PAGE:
Hamas, an organization designated as a terrorist group in the United States and Europe that controls the Gaza Strip, has reportedly tried to receive bitcoin donations from its supporters via Coinbase, a move that may have been botched by the San Francisco-based firm.

According to Globes, Israel-based blockchain intelligence startup Whitestream managed to track down bitcoin donations after the cash-strapped organization published its address on a Telegram group for supporters.

Per the news outlet, Israel has allowed a transfer of $15 million a month from Qatar to the Gaza Strip, an amount that seemingly isn’t enough for the organization, which controls the region. As CryptoGlobe covered, Hamas military wings’ spokesperson Abu Obeida asked for BTC donations via Instagram, where he stated that:

The Zionist enemy fights the Palestinian resistance by trying to cut aid to the resistance by all means, but lovers of resistance around the world fight these Zionist attempts and seek all possible means to aid the resistance.

Days later, the group shared its address and started receiving funds. Whitestream, founded by Itsik Levy and Uri Bornstein, reportedly tracked the transactions, and managed to identify Hamas’ address as a Coinbase one. Its findings are said to have been sent to security agencies.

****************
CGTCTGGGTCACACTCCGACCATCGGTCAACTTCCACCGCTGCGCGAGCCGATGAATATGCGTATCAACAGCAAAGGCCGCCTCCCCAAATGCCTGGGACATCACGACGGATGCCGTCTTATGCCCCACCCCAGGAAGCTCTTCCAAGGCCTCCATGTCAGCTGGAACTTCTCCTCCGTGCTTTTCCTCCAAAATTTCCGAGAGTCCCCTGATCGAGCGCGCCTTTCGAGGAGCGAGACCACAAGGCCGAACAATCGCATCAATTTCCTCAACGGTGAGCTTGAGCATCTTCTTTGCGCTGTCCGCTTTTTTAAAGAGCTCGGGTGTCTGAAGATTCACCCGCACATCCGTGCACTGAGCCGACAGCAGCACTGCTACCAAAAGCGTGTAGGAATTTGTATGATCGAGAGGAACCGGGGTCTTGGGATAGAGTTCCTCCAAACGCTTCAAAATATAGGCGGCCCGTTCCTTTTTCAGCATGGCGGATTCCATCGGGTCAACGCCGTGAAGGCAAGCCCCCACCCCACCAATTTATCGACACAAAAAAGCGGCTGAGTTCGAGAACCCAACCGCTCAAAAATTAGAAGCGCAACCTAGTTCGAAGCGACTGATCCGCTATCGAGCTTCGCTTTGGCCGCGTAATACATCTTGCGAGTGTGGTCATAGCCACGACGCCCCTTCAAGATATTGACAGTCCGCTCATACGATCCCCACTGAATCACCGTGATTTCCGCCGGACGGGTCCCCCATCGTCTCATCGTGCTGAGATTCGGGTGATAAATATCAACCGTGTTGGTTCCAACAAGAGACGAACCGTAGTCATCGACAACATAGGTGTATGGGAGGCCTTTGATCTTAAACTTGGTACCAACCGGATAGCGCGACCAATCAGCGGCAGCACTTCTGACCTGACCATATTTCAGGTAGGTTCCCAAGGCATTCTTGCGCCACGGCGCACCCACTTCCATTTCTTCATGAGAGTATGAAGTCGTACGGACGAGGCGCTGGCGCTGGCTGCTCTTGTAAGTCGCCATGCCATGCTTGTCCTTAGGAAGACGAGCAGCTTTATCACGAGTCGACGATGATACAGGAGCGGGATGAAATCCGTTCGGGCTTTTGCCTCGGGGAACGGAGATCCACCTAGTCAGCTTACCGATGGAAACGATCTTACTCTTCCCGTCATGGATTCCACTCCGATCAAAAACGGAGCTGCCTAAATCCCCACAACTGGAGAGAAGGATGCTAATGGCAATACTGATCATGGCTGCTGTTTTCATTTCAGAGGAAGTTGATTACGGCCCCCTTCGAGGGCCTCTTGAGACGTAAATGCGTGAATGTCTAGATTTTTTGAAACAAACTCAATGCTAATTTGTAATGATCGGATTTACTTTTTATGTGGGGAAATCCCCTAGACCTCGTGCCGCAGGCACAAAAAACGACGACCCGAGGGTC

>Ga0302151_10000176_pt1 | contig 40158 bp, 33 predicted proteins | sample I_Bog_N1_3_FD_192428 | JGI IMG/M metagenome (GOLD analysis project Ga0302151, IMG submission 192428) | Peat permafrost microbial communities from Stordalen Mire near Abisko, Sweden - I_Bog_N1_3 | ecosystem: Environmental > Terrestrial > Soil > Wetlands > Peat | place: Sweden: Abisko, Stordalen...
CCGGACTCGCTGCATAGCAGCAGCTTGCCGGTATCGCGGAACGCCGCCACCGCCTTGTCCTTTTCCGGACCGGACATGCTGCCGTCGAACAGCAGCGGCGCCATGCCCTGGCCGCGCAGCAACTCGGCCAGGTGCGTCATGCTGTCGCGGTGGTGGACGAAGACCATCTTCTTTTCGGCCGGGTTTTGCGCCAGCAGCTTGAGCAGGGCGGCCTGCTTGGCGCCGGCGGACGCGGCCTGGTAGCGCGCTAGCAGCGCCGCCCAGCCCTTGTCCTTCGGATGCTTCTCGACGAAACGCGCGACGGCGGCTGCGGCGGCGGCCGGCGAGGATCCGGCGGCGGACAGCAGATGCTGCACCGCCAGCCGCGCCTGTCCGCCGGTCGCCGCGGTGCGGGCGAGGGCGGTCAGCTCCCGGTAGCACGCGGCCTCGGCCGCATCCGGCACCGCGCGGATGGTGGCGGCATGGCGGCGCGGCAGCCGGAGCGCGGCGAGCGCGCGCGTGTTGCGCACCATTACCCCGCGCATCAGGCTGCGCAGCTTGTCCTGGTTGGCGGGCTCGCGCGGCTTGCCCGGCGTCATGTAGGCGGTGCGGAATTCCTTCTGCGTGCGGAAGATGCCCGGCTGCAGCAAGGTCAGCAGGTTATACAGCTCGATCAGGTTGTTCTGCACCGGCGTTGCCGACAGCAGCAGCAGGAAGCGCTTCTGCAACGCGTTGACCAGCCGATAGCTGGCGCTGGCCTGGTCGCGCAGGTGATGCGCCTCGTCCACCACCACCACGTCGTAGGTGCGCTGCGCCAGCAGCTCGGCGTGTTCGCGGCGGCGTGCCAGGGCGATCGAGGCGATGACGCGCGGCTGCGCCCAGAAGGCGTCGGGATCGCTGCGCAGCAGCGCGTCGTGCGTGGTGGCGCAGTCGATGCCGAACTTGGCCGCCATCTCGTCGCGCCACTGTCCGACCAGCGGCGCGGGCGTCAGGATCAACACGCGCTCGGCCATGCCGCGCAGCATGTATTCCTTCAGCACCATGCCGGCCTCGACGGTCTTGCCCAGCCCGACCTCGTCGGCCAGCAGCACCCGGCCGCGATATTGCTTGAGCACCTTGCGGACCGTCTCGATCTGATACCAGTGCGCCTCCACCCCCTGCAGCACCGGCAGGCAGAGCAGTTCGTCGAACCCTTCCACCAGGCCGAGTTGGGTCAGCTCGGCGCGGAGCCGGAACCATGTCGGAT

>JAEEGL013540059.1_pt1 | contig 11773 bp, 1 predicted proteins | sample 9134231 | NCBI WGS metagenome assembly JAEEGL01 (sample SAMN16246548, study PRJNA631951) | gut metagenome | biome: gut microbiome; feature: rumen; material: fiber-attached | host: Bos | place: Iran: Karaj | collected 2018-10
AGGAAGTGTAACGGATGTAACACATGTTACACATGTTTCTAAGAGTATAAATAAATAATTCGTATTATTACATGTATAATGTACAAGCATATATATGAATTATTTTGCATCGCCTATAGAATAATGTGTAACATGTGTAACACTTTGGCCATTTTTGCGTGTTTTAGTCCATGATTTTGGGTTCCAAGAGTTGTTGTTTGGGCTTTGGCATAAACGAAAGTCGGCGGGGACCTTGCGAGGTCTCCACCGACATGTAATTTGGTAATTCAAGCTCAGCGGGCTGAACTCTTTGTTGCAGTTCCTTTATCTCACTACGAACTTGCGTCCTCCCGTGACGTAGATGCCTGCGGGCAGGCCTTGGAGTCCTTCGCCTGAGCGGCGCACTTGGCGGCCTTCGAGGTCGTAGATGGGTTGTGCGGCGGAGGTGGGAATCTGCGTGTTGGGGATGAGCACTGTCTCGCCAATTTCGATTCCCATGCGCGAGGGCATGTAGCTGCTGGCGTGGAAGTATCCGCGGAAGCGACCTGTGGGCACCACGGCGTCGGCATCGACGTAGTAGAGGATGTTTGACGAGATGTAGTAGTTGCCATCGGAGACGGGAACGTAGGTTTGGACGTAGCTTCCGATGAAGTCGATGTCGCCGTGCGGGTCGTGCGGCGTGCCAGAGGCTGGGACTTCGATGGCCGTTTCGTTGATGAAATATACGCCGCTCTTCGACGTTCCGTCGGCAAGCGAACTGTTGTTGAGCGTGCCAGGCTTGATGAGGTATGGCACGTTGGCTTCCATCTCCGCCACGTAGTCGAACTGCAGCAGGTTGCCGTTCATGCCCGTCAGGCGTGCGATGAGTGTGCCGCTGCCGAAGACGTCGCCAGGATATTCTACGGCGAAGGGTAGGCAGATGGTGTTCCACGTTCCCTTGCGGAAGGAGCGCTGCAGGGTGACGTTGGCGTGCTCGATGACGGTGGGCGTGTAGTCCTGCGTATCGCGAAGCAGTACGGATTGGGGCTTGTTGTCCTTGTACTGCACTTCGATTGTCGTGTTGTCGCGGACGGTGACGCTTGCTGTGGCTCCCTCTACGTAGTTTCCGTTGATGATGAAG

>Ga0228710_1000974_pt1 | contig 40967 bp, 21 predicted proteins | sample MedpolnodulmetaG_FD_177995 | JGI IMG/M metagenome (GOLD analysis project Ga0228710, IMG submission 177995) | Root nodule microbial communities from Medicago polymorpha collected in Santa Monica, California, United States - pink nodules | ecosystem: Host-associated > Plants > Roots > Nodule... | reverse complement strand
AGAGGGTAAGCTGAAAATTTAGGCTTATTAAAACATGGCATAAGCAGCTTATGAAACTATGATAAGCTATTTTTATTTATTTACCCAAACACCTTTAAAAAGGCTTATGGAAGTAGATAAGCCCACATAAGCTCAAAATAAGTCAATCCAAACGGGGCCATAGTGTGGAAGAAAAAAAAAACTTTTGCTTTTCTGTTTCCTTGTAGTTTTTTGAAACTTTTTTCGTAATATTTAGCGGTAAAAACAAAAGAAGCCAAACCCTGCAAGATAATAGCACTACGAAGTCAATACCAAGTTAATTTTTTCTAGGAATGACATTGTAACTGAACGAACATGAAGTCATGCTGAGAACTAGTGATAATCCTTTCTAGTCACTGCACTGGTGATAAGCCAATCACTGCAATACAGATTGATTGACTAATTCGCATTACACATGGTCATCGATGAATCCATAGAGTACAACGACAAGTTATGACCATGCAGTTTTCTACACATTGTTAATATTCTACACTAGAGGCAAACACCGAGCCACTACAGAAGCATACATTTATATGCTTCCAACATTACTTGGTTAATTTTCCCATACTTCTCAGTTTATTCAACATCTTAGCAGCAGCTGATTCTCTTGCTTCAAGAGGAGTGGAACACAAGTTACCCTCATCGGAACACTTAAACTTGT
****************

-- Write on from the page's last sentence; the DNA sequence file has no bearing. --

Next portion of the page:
Donations Came From the Gaza Strip

Notably, Globes adds that days later another bitcoin address was shared to receive donations. This second address is said not to be related to Coinbase. It was share after the first address received “two relatively small bitcoin donations” amounting to “only $2,500.”

These donations reportedly came from a bitcoin trader in Khan Yunis, a small town located in the Gaza Strip, and from wallets “connected to … cryptocurrencies exchange Binance and Russian cryptocurrencies exchange Vilkov.”

Hamas’ second bitcoin donations address has reportedly also received funds coming from wallets associated with cryptocurrency exchanges Bittrex, Coinbase, Binance, and Vilkov, as well as from a cryptocurrency mixing service called CoinMixer. Note that these transactions don’t necessarily mean that the exchanges supported the organization, but likely that its users withdrew funds directly to Hamas’ address.

Per Levy, Hamas may have had to publish a second BTC address because the first one could have been blocked by Coinbase. This, as it could be violating the company’s terms of service, which state it’s “likely to conduct checks in order to prevent fraud, money laundering, financing of terrorism, and other financial crimes.”